Portrait of John Keats painted by Joseph Severn who was with Keats when he died in Rome. Severn's second son Henry Augustus (1833-83) worked in New Zealand between 1870-78 as an assayer for the BNZ.

In the spring of 1819, in a small candle-lit room, a man sits behind an old wooden desk. He is haggard and pale. He dips his quill into the ink and writes on the paper in front of him,

I met a lady in the meads,

Full beautiful—a faery’s child,

Her hair was long, her foot was light,

And her eyes were wild.

John Keats’ brief life (born in 1795, died in 1821, exactly 200 years ago today) was filled with horror and wonder. But he left behind such immortal poems as “La Belle Dame sans Merci” (The Beautiful Lady without Mercy) – composed during a pandemic as widespread and lethal as Covid-19. 

Tuberculosis was the cause of one in every four deaths in 19th century England. Keats’ mother died of tuberculosis in 1810, and it claimed his beloved brother, 19-year-old Tom, eight years later. A year after Tom’s death, in 1819, doctors told Keats that he too was infected. This was the year he composed “La Belle Dame sans Merci”. As academic Martin Earl has observed, “Keats’ awareness of impending death are written like code into the predicament of a dying medieval knight, the poem’s principal character.”


An examination of the text suggests connections between the knight in the poem and the dying Keats. In the first three stanzas of the poem, an unnamed individual, the narrator, finds a dying knight in a gloomy meadow. It could the end of autumn or the start of winter – “the harvest’s done”, Keats writes, and “the sedge has withered from the lake”. A description of the knight matches Keats’ own physical condition. The unnamed narrator says:

I see a lily on thy brow,

With anguish moist and fever-dew,

And on thy cheeks a fading rose

The symptoms of tuberculosis include fevers which result in the patient sweating heavily and visibly just like the afflicted knight. Pale skin with faint red cheeks were also common symptoms. Keats compares the paleness of the skin and the blood going out of the cheeks with a white lily, and a fading red rose. During the 19th century, flower imagery was often associated with tuberculosis, as symbolising both beauty and the poignancy of an early death.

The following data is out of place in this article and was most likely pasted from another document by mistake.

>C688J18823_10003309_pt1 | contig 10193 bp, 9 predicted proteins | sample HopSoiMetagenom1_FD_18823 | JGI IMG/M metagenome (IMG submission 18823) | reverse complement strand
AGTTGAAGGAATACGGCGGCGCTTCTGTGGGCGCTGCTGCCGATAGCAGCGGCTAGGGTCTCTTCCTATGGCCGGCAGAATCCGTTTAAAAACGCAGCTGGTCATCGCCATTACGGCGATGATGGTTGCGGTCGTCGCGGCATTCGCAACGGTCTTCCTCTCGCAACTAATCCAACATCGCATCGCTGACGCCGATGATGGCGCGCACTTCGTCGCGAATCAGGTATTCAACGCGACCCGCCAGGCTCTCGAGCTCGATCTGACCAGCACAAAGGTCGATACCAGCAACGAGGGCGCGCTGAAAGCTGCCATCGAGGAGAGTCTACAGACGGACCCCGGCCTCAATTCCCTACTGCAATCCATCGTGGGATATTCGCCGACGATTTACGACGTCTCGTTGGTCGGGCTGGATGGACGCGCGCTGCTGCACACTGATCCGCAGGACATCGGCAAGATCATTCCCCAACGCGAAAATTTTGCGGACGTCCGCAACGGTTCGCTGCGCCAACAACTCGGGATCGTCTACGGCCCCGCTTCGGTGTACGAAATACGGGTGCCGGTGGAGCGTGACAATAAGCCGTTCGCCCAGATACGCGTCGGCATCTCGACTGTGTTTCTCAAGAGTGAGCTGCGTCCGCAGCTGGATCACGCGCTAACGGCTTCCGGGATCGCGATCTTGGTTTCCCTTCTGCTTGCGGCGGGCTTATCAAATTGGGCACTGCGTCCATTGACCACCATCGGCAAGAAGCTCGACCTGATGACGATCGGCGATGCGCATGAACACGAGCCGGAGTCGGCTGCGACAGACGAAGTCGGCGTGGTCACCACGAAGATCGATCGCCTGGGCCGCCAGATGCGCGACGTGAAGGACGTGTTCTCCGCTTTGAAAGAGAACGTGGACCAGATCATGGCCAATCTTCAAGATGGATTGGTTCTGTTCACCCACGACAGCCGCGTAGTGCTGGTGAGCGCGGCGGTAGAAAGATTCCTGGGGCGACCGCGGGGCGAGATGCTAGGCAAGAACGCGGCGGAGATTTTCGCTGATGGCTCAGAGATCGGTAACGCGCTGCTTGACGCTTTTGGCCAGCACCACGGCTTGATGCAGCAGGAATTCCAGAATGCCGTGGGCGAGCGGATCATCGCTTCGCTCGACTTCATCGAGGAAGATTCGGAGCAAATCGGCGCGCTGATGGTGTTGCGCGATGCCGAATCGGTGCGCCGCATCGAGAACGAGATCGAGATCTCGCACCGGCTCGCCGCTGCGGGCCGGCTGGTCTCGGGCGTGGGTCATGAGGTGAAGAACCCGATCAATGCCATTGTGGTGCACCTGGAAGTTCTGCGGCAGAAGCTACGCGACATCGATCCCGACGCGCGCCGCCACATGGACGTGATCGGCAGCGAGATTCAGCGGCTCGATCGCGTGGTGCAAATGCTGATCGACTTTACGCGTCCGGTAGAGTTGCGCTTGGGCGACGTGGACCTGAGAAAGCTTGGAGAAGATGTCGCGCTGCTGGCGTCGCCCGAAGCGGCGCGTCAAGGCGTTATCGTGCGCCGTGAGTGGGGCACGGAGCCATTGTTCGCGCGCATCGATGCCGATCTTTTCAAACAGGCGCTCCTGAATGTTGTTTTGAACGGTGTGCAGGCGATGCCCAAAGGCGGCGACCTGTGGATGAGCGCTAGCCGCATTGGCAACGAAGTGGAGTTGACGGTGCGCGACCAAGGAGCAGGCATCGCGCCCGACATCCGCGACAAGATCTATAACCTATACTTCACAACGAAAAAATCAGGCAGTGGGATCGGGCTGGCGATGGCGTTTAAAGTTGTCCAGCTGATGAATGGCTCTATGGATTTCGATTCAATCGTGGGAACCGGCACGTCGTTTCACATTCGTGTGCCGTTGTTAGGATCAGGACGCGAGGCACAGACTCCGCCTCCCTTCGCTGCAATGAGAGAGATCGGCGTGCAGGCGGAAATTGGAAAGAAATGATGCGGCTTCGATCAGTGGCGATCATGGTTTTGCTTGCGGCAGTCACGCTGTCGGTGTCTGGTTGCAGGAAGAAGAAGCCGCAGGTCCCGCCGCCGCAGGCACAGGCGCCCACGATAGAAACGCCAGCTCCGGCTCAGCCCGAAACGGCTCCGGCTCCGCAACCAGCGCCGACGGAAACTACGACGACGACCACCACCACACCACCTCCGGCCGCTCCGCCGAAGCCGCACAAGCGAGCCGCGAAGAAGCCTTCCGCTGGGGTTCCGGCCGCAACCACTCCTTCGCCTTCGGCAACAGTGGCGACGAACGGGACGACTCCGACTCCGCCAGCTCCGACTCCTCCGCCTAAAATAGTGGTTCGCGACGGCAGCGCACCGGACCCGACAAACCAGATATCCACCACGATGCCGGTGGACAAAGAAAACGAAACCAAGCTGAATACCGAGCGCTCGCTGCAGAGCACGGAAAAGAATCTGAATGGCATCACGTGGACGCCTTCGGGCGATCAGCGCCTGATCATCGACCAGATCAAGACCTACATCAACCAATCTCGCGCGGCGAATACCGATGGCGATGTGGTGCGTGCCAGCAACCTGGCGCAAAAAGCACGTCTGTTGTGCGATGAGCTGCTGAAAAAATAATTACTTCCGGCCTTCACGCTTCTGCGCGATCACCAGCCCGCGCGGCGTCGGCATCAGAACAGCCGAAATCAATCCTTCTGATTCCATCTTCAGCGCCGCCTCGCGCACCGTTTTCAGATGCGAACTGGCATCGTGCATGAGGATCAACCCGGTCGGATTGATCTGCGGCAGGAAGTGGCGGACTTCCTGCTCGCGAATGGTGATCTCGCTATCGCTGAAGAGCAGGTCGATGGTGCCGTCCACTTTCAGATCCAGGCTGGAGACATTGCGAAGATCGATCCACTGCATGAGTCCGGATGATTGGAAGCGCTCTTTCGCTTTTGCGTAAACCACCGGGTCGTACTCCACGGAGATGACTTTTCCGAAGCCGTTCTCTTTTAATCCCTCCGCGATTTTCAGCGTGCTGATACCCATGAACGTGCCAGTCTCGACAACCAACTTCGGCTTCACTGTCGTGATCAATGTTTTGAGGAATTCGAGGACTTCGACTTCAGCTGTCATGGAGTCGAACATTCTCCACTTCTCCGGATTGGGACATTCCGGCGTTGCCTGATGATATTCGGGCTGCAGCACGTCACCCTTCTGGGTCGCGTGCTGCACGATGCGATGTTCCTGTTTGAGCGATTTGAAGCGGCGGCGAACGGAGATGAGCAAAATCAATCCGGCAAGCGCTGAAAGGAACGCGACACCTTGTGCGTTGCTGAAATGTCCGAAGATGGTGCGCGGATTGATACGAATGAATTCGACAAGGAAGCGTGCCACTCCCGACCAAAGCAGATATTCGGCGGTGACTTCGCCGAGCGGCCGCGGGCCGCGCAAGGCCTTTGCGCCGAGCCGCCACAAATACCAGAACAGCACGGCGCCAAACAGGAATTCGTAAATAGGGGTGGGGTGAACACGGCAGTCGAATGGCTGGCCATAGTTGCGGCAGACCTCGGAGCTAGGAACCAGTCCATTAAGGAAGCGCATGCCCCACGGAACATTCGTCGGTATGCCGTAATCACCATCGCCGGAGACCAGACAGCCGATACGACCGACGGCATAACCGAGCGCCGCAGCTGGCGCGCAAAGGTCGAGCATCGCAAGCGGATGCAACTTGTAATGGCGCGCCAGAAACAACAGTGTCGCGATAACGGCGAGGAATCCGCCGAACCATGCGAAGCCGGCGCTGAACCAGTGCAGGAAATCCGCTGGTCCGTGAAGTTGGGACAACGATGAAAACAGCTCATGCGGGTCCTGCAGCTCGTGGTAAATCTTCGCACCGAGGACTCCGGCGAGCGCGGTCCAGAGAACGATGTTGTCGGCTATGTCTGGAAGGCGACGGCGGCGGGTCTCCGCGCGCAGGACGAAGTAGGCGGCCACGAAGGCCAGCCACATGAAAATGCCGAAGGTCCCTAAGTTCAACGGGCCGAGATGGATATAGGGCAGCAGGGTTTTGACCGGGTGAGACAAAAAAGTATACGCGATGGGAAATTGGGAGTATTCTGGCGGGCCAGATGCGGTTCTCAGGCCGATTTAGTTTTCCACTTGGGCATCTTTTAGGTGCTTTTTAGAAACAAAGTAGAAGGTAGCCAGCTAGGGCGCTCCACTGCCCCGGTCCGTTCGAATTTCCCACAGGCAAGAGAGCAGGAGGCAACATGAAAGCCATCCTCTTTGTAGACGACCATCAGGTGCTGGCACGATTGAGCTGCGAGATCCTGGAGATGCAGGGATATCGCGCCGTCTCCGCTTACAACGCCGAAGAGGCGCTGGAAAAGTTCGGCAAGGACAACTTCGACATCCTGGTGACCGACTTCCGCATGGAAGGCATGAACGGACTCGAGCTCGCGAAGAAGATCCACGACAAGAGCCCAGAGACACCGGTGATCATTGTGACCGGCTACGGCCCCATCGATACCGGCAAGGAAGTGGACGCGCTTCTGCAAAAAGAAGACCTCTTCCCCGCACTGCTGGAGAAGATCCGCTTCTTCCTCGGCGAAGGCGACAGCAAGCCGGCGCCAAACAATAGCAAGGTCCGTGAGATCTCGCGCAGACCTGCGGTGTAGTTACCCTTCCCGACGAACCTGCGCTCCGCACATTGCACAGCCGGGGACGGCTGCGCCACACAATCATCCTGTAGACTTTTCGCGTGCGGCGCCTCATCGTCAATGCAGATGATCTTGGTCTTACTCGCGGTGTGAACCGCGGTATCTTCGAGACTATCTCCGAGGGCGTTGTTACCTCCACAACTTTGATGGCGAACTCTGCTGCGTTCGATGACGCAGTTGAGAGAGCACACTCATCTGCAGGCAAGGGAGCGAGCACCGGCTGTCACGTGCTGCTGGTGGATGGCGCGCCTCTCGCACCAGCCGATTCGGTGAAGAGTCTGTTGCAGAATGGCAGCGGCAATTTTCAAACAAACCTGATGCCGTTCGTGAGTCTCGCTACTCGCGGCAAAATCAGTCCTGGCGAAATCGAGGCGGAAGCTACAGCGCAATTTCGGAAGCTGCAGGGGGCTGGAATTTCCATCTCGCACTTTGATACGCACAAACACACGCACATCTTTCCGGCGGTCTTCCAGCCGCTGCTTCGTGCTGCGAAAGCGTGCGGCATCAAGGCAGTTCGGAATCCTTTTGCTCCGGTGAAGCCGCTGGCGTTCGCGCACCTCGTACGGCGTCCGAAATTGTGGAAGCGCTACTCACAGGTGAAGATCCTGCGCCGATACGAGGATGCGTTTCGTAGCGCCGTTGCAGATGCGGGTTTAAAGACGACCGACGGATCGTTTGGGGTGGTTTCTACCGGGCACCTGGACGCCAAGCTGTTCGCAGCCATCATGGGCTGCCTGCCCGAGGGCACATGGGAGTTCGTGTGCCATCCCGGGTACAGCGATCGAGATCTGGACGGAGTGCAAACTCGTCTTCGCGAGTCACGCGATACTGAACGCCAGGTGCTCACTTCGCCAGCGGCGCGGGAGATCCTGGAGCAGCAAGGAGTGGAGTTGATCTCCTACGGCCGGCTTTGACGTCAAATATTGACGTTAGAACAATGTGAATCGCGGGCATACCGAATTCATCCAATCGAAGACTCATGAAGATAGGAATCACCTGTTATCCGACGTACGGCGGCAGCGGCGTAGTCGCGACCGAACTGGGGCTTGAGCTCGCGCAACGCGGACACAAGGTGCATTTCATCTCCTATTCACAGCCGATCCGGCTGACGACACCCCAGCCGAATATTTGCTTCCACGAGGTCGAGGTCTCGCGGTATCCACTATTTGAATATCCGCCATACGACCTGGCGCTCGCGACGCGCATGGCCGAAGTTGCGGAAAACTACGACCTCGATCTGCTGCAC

The knight recounts his time with the beautiful lady, saying he was completely entranced by her. He says that he “made a garland for her head”, and that

She found me roots of relish sweet,

And honey wild, and manna-dew

It reads as if the knight was with her during the spring or summer time. Cases of tuberculosis often increased during winter and autumn, as the cold weather set in – and mortality, too. Spring and summer, along with their usual connotations of life and happiness, were seen as a break from the raging pandemic.

The beautiful lady might be real (the inspiration was Fanny Brawne, the great love of Keats’ life), or perhaps a supernatural being just as the knight imagined her. But it can also be argued that “The Beautiful Lady with no Mercy” is tuberculosis personified.

TB was an illness that killed millions. When it raged through Europe and England, it claimed the lives of many poets, composers, artists, and authors, and led to the misconception that the illness came from overwork or being too emotional. The belief spread all over Europe, even up to the point where TB started being called the “romantic disease”, as some believed it only took the lives of those who were overly emotional, such as poets. The physical symptoms of the illness gave patients a look of ethereal beauty, something that inspired many artworks and poems. In “La Belle Dame sans Merci”, Keats symbolises TB as a beautiful femme fatale who heartlessly takes the lives of her lovers.

At the end of the poem, the knight is forsaken and ill. He’s lost his sense of purpose and is now living, as Martin Earl puts it, a “posthumous existence” – something that Keats, too, would share after his death. He died virtually unknown in 1821 at the age of just 25. Now, 200 years after his death, people continue to read his poetry and marvel at his genius.

He is no longer, at least, “alone and palely loitering”. The sedge hasn’t withered from the lake, and there are still birds that sing – even in a pandemic.

Bahar Parsaei is an Iranian-New Zealand aspiring writer and Year 13 student at Epsom Girls Grammar School where she is the leader of the writing committee.

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